He threaded his way through the small round tables scattered across a dark, cavernous room. Small floodlights in the ceiling cut through a fog of blue cigarette smoke. Somewhere, someone was torturing an acoustic guitar. Nevada Southern University was just across the desert—maybe half a mile away—and college kids with fake IDs crowded the tables, sitting on short stools and mismatched chairs. Smoking. Drinking jug wine from chipped coffee cups. Acting cool. Acting beat. Snapping their fingers instead of clapping their hands. Pretending they were something they weren’t. He saw some older faces among the students. Hip professors. It was perfect. It was the last place anyone would look for Ben Berlin.
When the Red Barn opened just off old Bond Road, a couple miles east of the Strip, it was an antique store with an Old West angle. The antique store didn’t last. A new owner came along and it reopened as a cowboy bar. That didn’t last either. The county fathers renamed the two lane road Tropicana Avenue and it still looked like a big red barn and the decor inside was still cowboy. But cowboy, it was not.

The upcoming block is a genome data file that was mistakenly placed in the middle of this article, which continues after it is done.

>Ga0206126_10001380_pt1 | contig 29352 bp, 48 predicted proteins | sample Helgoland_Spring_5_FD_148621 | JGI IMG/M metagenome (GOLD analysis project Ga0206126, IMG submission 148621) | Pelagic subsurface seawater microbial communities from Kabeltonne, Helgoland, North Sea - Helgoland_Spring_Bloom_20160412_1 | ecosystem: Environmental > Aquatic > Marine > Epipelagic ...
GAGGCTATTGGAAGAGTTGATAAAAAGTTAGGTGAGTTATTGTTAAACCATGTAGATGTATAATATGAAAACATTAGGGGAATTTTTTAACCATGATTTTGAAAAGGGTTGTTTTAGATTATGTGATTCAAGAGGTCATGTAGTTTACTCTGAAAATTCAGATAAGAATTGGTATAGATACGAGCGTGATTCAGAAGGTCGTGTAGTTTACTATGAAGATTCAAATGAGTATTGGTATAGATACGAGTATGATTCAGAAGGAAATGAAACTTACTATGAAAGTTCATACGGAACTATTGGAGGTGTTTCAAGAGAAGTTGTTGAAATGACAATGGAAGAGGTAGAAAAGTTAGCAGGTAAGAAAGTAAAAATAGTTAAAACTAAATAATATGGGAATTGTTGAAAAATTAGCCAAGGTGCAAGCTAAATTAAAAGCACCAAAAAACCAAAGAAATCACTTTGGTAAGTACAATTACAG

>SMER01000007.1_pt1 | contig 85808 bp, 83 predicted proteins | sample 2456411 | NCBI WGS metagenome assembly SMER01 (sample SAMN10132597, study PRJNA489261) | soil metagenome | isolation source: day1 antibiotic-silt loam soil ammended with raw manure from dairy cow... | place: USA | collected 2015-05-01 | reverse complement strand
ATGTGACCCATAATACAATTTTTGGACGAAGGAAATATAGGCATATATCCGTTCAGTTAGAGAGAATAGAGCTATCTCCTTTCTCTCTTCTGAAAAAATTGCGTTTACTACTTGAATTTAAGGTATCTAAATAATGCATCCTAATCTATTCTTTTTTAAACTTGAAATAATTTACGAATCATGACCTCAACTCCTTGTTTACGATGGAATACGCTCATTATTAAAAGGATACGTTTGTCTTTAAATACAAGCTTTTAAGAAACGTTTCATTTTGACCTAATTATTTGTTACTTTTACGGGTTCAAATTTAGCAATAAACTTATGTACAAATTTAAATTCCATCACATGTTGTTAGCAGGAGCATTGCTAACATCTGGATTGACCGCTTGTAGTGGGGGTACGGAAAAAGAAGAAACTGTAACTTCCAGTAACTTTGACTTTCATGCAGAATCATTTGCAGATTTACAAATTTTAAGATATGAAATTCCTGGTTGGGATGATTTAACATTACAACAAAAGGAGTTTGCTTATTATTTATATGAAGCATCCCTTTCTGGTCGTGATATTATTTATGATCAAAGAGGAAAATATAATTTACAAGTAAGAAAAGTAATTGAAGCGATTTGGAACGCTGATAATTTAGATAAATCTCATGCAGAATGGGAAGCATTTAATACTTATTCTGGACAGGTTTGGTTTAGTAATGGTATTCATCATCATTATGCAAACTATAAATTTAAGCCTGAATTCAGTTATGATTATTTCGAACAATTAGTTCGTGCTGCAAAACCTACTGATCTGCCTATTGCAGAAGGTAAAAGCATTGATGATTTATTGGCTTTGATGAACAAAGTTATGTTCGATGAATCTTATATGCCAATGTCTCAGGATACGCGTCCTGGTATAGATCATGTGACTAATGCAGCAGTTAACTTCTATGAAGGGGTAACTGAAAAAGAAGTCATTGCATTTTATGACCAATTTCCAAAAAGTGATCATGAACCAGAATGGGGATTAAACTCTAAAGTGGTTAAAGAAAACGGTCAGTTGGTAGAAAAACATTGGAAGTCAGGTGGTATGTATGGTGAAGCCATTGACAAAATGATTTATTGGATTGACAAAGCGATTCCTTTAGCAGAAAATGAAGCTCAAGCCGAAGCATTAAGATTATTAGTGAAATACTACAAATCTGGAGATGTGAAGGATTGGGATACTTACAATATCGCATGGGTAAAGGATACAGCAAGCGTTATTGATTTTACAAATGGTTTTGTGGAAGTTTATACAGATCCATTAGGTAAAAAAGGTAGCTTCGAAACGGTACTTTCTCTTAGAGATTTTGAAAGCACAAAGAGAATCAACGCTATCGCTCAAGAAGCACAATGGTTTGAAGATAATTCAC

Aged hipsters sat at the bigger tables around the edges of the room. Mostly men. Their long silver hair, if they had hair, set them apart. A few of the hipsters had dates. Somewhat younger than they, but not young. Women swimming in cable-knit sweaters and sheathed in tights. Black, of course. The wine at these tables was served from a bottle, not a jug. That didn’t necessarily mean it was better grape. Just more expensive.
Nobody knew him, but he knew he was being watched. Even if heads didn’t move, even if eyes were hidden by dark glasses. He was a square. As welcome as a draft notice. As out-of-place as a tourist in Bermuda shorts and a knit shirt with a little alligator on the chest. Everyone here was cool and he wasn’t. He didn’t care. He just wanted to be lost.
(From “Landmark Kill” – coming soon)